Attempted murder (1968)   Leave a comment

On June 3, 1968, Valerie Solanas shot Warhol as well as art critic and curator Mario Amaya at Warhol’s studio.[26] Before the shooting, Solanas had been a marginal figure in the Factory scene. She authored the S.C.U.M. Manifesto,[27] a separatist feminist attack on males. Solanas appears in the 1968 Warhol film I, a Man. Earlier on the day of the attack, Solanas had been turned away from the Factory after asking for the return of a script she had given to Warhol. The script, apparently, had been misplaced.[28]

Amaya received only minor injuries and was released from the hospital later the same day. Warhol however, was seriously wounded by the attack and barely survived (surgeons opened his chest and massaged his heart to help stimulate its movement again). He suffered physical effects for the rest of his life. The shooting had a profound effect on Warhol’s life and art.[29][30]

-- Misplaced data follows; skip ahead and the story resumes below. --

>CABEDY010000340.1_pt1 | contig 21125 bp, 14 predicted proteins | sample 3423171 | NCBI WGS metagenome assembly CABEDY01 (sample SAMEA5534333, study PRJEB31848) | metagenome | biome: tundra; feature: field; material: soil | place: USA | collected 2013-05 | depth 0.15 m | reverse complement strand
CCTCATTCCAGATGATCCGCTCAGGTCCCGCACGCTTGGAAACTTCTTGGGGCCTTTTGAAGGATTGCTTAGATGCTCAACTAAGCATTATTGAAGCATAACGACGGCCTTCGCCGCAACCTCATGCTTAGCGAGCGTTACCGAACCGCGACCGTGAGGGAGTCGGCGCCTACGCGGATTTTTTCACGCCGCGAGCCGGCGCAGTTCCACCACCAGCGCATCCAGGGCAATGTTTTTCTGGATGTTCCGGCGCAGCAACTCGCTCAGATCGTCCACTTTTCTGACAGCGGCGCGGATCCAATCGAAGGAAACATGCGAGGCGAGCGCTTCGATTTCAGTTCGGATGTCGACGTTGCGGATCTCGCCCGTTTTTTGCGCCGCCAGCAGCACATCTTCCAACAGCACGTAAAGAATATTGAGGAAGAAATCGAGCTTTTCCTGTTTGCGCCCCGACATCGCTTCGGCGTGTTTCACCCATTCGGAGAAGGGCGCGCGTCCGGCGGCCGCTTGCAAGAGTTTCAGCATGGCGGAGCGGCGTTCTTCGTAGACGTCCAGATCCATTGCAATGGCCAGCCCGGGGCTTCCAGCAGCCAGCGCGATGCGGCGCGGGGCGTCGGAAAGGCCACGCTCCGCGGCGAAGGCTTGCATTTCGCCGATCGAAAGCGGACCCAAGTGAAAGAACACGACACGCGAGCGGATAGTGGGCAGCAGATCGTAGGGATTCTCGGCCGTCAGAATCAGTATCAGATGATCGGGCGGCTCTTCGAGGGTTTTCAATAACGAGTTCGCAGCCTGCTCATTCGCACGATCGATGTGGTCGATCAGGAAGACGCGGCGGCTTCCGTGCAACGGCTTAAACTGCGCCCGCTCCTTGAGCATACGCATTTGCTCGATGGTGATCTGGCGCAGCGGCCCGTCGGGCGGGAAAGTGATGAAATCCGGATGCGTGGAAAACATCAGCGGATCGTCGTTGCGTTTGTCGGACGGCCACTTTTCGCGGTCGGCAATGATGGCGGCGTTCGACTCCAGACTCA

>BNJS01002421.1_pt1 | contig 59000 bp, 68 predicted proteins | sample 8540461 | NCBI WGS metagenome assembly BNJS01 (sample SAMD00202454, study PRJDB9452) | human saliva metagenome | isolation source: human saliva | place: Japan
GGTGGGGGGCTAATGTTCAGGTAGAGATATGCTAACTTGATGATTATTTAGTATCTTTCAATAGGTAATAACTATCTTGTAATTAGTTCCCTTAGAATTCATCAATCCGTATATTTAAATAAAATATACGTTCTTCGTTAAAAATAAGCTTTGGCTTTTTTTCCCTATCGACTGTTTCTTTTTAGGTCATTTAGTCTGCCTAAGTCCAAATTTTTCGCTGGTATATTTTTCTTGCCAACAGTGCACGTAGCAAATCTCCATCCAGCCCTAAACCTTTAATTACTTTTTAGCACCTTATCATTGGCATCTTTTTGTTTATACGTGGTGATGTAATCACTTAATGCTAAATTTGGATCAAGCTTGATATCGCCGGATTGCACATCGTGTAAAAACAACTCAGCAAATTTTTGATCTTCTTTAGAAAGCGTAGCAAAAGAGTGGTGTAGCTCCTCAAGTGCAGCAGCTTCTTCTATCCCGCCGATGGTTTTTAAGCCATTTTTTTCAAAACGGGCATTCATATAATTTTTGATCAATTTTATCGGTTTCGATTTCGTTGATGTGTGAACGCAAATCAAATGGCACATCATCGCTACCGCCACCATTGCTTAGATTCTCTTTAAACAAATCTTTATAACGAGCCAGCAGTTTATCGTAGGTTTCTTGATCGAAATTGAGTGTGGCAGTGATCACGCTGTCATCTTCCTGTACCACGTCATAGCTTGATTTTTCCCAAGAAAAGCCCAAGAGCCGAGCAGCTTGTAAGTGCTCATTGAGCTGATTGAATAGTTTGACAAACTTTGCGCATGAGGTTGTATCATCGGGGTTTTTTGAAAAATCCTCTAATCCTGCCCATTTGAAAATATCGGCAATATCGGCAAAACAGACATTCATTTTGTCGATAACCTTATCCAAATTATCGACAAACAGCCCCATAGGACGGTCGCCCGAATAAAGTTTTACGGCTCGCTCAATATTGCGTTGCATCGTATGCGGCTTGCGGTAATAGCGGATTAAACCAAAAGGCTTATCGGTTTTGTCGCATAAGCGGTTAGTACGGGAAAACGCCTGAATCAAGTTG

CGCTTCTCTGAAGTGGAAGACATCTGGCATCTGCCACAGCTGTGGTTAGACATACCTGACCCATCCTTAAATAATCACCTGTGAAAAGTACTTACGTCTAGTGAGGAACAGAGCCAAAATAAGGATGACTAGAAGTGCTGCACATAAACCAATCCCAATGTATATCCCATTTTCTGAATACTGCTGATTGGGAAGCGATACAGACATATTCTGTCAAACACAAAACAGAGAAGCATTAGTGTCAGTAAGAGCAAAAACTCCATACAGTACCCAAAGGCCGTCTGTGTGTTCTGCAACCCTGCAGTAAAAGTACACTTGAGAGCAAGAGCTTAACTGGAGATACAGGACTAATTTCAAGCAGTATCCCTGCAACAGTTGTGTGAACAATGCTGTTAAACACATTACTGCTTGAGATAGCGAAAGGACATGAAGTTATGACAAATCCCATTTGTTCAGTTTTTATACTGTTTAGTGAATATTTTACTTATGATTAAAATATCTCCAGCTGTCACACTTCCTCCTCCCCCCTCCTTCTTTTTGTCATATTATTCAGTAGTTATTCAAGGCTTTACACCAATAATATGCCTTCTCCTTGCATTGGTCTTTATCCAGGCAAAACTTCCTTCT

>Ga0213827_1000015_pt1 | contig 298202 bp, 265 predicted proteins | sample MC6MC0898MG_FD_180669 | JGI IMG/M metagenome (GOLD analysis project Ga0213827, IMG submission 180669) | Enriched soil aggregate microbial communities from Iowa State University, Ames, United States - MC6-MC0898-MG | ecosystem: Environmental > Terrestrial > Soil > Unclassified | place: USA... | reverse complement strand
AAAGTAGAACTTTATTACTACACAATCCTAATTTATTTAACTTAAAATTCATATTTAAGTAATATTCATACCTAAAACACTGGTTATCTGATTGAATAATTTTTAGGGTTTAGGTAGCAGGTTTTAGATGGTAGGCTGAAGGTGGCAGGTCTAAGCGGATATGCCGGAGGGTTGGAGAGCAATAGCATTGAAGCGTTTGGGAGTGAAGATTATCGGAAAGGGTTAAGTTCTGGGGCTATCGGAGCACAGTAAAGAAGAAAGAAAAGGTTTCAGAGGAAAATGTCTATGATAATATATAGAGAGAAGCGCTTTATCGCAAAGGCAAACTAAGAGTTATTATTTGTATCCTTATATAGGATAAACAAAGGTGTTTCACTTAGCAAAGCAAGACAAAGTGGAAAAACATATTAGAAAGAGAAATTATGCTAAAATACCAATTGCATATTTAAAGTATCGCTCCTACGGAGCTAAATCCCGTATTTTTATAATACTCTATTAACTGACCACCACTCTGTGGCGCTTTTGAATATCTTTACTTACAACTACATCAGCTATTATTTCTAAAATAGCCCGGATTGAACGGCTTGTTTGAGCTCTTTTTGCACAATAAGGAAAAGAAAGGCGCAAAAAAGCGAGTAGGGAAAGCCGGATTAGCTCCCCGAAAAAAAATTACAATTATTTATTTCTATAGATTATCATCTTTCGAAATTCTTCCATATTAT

Solanas was arrested the day after the assault. By way of explanation, she said that Warhol “had too much control over my life.” She was eventually sentenced to three years under the control of the Department of Corrections. After the shooting, the Factory scene became much more tightly controlled, and for many the “Factory 60s” ended.[30] The shooting was mostly overshadowed in the media due to the assassination of Robert F. Kennedy two days later.

Warhol had this to say about the attack: “Before I was shot, I always thought that I was more half-there than all-there – I always suspected that I was watching TV instead of living life. People sometimes say that the way things happen in movies is unreal, but actually it’s the way things happen in life that’s unreal. The movies make emotions look so strong and real, whereas when things really do happen to you, it’s like watching television – you don’t feel anything. Right when I was being shot and ever since, I knew that I was watching television. The channels switch, but it’s all television.”[31]

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Posted November 14, 2011 by christianaprisilfa

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